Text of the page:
They don’t know that building a website isn’t in fact about picking a template. They don’t know that the real meat of building a site should start before picking a template, and should focus on:
In other words, they should start with storytelling: who’s the hero, who’s the villain, and who’s the guide . And they should always remember that those roles are fixed:
The villain is the problem you and your business solve. And the hero? That’s your customer.
You: you’re just the guide. The one who helps the hero — your customer — solve the problem that’s blocking their success. More on this below.
An understanding of the process that starts with the strategy and focuses relentlessly on the user.
Don’t start with the scenery. Start with the strategy.
Thankfully there are these things called frameworks that have been designed to help people define their strategy and story before they start thinking about the scenery. You can think of them as templates, actually — they’re just information templates, process templates, instead of visual templates.
Frameworks like the one Jesse James Garrett defined in his book The Elements of User Experience . Here’s a quick overview of that framework.
Wireframe! With annotations! Seriously folks: annotations are key tools for communicating priority, functionality, and content. Most of us non-designers don’t “speak wireframe.”
Now that you have a picture in your head (skeleton) and the content (flesh) …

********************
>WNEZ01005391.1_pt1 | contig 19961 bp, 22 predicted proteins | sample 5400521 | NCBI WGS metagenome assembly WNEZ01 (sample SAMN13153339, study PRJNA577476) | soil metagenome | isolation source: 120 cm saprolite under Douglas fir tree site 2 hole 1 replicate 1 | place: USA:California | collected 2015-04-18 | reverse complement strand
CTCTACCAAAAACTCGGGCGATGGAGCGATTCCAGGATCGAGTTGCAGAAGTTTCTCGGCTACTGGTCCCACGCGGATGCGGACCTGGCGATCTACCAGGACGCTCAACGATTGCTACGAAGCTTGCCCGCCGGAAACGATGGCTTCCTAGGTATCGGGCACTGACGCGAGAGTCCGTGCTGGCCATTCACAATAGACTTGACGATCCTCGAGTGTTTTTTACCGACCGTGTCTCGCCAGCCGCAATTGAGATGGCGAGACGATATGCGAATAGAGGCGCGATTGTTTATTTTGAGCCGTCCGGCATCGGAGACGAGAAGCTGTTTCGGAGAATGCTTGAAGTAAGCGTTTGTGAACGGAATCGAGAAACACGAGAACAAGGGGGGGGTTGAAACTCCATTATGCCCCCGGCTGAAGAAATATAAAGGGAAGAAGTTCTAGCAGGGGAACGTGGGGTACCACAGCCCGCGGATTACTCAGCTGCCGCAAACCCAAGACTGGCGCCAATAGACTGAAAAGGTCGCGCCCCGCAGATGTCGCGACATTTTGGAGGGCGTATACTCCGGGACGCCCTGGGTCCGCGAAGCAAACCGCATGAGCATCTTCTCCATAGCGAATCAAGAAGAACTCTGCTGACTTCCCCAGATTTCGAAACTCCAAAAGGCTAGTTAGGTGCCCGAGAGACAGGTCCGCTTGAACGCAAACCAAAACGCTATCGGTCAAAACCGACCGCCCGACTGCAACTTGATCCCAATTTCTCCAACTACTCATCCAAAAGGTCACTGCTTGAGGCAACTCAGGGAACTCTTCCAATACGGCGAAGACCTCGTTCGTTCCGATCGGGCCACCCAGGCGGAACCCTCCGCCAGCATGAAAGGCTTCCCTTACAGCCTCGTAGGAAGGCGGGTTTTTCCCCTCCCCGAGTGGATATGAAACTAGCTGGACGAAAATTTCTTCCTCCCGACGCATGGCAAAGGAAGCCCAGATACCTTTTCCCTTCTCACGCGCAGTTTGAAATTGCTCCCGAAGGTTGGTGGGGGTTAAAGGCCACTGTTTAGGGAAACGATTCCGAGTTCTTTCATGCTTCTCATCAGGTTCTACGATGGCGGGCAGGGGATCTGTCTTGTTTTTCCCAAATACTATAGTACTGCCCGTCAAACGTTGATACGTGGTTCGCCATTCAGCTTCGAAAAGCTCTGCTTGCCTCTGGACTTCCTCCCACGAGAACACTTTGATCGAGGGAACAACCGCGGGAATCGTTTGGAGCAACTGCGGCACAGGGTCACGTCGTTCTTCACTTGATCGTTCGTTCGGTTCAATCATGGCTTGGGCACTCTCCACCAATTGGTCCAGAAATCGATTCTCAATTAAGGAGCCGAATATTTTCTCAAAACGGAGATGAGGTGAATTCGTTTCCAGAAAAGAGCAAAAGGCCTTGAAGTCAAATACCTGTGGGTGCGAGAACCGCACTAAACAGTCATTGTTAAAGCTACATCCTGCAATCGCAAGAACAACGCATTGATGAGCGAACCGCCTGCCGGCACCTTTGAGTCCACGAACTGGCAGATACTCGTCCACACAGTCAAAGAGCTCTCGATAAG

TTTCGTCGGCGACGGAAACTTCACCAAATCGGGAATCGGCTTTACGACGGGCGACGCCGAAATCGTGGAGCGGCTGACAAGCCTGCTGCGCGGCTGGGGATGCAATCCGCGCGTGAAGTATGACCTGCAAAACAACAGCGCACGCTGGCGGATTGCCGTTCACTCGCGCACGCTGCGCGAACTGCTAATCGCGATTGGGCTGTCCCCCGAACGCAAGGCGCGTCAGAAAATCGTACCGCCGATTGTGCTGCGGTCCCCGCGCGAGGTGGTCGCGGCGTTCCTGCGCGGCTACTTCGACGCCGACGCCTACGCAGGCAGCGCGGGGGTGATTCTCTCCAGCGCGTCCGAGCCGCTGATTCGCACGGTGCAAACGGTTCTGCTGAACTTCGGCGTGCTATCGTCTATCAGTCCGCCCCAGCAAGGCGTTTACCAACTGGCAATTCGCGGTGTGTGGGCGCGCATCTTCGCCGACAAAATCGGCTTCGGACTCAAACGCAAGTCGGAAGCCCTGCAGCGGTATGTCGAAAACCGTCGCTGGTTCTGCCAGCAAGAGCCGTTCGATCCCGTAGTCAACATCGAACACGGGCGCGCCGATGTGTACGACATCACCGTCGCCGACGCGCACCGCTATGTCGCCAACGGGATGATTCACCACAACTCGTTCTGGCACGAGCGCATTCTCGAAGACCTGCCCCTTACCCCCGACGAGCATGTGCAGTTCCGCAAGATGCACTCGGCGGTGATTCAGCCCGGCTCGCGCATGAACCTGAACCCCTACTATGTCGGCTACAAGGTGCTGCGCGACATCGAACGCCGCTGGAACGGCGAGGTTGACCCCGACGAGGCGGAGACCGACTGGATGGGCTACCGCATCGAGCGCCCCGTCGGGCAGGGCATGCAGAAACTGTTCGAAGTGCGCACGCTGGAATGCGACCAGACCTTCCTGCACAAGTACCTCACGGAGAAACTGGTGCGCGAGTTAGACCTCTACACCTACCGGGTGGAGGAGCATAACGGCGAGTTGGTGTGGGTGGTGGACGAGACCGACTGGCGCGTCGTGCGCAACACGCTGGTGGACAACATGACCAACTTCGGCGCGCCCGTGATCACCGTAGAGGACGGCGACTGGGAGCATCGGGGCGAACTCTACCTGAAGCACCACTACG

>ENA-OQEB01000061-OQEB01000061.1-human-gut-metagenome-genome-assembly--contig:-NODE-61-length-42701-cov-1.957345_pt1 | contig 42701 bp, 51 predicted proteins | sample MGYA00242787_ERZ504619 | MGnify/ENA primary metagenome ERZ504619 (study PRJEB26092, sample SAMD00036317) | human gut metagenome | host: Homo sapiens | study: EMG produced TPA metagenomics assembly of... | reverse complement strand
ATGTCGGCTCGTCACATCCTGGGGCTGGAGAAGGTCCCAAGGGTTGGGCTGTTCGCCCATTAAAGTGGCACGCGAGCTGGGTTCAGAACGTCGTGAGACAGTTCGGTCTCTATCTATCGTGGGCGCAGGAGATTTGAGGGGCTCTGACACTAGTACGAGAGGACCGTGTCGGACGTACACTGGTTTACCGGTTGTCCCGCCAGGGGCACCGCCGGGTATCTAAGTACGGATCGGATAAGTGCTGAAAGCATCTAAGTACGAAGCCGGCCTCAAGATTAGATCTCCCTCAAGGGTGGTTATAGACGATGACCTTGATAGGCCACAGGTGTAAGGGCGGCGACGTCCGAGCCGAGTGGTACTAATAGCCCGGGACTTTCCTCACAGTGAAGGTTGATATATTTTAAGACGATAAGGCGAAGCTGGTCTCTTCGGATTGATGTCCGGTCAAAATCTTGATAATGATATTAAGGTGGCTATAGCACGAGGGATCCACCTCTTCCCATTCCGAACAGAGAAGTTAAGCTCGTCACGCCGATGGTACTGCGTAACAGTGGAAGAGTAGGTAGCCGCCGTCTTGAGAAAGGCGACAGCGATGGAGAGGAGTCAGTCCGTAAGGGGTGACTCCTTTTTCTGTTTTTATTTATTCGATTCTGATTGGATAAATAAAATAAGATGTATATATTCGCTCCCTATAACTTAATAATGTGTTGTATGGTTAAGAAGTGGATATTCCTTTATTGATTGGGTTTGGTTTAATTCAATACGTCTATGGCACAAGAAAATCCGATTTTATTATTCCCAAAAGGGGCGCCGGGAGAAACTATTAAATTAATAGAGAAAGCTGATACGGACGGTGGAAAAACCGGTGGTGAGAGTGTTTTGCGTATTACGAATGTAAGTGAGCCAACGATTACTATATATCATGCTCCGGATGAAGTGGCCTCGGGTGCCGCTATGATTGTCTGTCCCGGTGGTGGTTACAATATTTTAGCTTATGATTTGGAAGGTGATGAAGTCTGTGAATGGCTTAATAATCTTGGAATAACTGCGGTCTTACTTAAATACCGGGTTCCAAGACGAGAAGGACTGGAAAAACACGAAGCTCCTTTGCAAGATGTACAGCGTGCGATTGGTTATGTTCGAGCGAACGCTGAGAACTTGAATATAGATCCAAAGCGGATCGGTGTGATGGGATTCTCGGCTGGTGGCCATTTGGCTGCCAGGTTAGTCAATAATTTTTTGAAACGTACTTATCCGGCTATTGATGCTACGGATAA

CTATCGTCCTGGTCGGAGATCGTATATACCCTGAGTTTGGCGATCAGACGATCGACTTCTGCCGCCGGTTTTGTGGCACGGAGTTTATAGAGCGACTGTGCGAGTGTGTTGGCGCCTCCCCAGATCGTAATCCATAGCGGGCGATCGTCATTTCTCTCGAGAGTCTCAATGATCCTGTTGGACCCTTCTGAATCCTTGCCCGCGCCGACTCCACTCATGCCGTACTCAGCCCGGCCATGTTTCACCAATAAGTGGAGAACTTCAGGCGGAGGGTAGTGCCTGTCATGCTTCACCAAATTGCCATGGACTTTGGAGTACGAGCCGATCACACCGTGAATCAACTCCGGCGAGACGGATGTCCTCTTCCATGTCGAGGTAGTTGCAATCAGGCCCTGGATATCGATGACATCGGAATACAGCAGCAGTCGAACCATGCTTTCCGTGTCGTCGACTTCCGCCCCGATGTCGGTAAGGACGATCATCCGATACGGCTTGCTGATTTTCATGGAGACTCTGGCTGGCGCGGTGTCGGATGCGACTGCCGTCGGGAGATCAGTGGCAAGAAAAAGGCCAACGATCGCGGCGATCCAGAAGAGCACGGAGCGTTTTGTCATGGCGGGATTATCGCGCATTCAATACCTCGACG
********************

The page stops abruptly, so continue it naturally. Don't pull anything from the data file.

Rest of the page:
Now you can pick your theme.
Another useful framework for this is Donald Miller’s "storybrand framework," which, as the name might suggest, revolves around the timeless, essential structure of stories, focused specifically on the people who bring our stories to life.
We can understand this framework pretty easily by applying it to a “mom-and-pop” restaurant website:
What role does your org play? You’re the guide. Your customer is the hero.
Phew , what a talk. Now let's move on to our next speaker.
David Adkin, cofounder at Adalo
David gave us a deep dive into how to get started building no-code apps for clients, offering insights into how to find good clients, what to look for in your clients, and how to estimate, price, and sell your projects to clients.
David evaluates potential clients’ viability as customers on a few dimensions, looking for positive signs and red flags in each dimension. See more red flags than you’re willing to deal with? Don’t take them on.
Agencies and freelancers have found years of success with 3 core methods of finding new clients, namely:
We dig into these and more methods in our article, " How to find freelance design work ."
For no-code agencies, these methods still work. But the nature of our toolkit introduces a few wrinkles:
Know that you know what to look for in your clients, it's handy to know who to look at before you start that more personal evaluation.
Advantage: because startups have a spectrum of design-related needs, you can be their full-service agency, delivering their branding, website, and apps.
Find viable startup candidates through:
Less technically inclined local businesses can still make great potential clients. Here's some tips for making local businesses into viable clients:
A great example of the last point in action is Mindbody , a scheduling app for both providers and customers of fitness services.